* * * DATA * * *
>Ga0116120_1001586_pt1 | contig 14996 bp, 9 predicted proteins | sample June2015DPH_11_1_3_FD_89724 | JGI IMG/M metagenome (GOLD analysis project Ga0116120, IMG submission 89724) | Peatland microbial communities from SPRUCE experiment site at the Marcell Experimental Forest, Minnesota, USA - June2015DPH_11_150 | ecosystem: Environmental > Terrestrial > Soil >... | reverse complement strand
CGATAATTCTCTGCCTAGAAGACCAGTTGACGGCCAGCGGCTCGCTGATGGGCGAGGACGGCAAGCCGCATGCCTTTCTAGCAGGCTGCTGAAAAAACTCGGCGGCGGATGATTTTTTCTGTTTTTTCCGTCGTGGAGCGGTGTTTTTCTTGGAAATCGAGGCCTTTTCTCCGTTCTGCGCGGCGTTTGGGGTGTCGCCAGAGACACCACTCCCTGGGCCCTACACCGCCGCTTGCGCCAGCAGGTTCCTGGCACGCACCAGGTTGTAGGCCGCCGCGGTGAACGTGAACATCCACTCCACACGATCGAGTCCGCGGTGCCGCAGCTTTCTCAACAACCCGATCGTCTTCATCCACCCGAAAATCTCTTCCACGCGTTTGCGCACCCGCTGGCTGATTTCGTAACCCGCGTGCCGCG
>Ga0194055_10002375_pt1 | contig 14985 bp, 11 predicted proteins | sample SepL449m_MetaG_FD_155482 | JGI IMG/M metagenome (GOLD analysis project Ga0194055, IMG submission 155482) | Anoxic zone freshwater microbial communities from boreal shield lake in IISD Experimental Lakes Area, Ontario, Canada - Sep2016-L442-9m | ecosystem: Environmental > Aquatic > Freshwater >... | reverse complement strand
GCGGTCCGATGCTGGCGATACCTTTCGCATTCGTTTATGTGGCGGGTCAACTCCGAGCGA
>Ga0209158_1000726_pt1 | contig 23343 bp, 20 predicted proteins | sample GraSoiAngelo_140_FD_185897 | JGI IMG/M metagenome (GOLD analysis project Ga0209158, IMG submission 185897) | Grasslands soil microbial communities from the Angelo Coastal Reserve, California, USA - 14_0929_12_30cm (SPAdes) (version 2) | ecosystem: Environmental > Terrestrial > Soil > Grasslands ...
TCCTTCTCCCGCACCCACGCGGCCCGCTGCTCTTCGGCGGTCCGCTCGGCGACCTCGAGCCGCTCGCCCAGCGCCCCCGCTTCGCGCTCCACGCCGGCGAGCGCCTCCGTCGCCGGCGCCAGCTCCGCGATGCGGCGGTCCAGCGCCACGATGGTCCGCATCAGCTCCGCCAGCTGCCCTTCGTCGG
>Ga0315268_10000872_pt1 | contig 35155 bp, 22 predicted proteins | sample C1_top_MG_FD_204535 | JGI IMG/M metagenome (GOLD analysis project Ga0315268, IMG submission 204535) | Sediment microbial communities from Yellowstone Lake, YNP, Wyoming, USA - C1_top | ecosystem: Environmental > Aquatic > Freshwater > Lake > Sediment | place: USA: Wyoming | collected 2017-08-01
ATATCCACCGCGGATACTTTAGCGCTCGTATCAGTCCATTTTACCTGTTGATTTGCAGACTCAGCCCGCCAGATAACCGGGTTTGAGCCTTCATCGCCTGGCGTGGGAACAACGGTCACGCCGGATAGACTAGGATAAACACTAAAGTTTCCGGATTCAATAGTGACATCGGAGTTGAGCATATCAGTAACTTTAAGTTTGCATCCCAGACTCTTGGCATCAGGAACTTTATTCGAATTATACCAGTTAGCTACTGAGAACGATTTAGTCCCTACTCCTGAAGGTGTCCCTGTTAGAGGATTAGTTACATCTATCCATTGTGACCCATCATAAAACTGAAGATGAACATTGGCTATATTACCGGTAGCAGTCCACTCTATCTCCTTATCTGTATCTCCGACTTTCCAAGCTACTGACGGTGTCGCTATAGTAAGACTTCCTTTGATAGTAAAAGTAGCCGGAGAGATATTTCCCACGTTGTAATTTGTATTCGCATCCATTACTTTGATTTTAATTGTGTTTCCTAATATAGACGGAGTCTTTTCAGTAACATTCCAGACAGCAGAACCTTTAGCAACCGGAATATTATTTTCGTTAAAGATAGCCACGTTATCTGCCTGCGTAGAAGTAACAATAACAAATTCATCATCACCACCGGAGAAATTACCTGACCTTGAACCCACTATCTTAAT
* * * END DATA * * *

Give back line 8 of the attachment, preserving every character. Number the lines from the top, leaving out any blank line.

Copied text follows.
ATATCCACCGCGGATACTTTAGCGCTCGTATCAGTCCATTTTACCTGTTGATTTGCAGACTCAGCCCGCCAGATAACCGGGTTTGAGCCTTCATCGCCTGGCGTGGGAACAACGGTCACGCCGGATAGACTAGGATAAACACTAAAGTTTCCGGATTCAATAGTGACATCGGAGTTGAGCATATCAGTAACTTTAAGTTTGCATCCCAGACTCTTGGCATCAGGAACTTTATTCGAATTATACCAGTTAGCTACTGAGAACGATTTAGTCCCTACTCCTGAAGGTGTCCCTGTTAGAGGATTAGTTACATCTATCCATTGTGACCCATCATAAAACTGAAGATGAACATTGGCTATATTACCGGTAGCAGTCCACTCTATCTCCTTATCTGTATCTCCGACTTTCCAAGCTACTGACGGTGTCGCTATAGTAAGACTTCCTTTGATAGTAAAAGTAGCCGGAGAGATATTTCCCACGTTGTAATTTGTATTCGCATCCATTACTTTGATTTTAATTGTGTTTCCTAATATAGACGGAGTCTTTTCAGTAACATTCCAGACAGCAGAACCTTTAGCAACCGGAATATTATTTTCGTTAAAGATAGCCACGTTATCTGCCTGCGTAGAAGTAACAATAACAAATTCATCATCACCACCGGAGAAATTACCTGACCTTGAACCCACTATCTTAAT